Based on the data, it can be seen that these projects (partly initiated by the high EF values) can deliver both environmental and economic benefits for the companies, even if the payback time is a somewhat lengthy in some of these specific cases.
ENPRO has significantly improved its eco-efficiency in the recent years, as it is obvious from Table 6.
According to Table 6, the company has made a series of investments, rationalization and other reorganizational measures in its buildings and operational plants. In five years, these resulted in a net saving of almost one million euro, equivalent to 7900 tons of carbon-dioxide. If these results are converted to EF values based on the method presented earlier, it means a 500 gha EF saving per annum or 14% EF decrease from 2011 to 2016. The consistent plan for eco-efficiency improvements is far from being over: another 10% EF reduction is foreseen in the next period ending in 2026.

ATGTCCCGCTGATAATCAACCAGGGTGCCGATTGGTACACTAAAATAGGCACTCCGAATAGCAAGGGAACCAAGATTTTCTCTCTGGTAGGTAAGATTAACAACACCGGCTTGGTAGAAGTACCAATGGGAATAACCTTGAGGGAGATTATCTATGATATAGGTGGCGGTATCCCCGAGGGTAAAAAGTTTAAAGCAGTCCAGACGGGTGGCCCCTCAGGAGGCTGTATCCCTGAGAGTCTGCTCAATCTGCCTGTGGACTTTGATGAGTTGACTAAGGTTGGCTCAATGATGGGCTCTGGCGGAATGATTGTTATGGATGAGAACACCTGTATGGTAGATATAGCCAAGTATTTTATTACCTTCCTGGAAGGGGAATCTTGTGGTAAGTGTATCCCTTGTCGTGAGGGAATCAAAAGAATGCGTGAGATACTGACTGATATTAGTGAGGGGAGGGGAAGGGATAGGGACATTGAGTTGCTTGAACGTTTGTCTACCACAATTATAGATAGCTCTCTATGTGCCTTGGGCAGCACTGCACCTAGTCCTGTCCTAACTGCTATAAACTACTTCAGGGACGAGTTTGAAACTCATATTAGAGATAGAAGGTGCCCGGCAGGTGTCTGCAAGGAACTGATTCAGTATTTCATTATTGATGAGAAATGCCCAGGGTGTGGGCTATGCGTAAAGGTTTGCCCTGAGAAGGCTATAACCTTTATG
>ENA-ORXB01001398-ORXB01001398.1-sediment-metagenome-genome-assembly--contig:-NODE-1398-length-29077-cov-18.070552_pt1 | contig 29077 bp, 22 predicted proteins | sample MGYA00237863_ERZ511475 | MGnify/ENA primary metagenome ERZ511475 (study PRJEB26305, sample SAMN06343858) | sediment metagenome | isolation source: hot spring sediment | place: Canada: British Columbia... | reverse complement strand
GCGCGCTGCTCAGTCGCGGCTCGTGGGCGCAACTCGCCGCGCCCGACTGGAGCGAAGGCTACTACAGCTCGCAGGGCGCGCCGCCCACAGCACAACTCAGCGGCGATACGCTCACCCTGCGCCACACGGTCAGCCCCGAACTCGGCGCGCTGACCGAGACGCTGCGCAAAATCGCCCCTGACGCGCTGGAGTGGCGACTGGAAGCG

In 2018, it is widely accepted both in the scientific community and general public that our progress cannot be one dimensional, and sustainable development needs harmonized progress in economics, social advances, and ecological balance. There is a growing demand from the society that social and natural sciences should provide composite indicators. GDP and other one-dimensional economic indicators will still have their roles in the future, but we will also need two or three-dimensional indicators. The triple-bottom-line approach  is widely used in the corporate world and academic teaching. In this paper, we proposed that the EF can be used related to at least two dimensions (the environmental and the economic) of sustainable development. It can also be considered as an eco-efficiency indicator that informs economic—but not only economic—strategies and decisions, primarily as a long-term resource planning tool [43,44]. A social dimension might come under the loop if an equality of distribution of natural and economic wealth would play a role in the future, which we foresee but cannot forecast from our present data.
At the beginning of the paper, EF was approached from a macro perspective. It was considered as a sustainability indicator at the macro level and was compared to other mainstream (GDP) and alternative indicators. Based on this it was highlighted that EF is not only an environmental indicator but can supplement (or even compete with) other complex indicators of sustainability and development.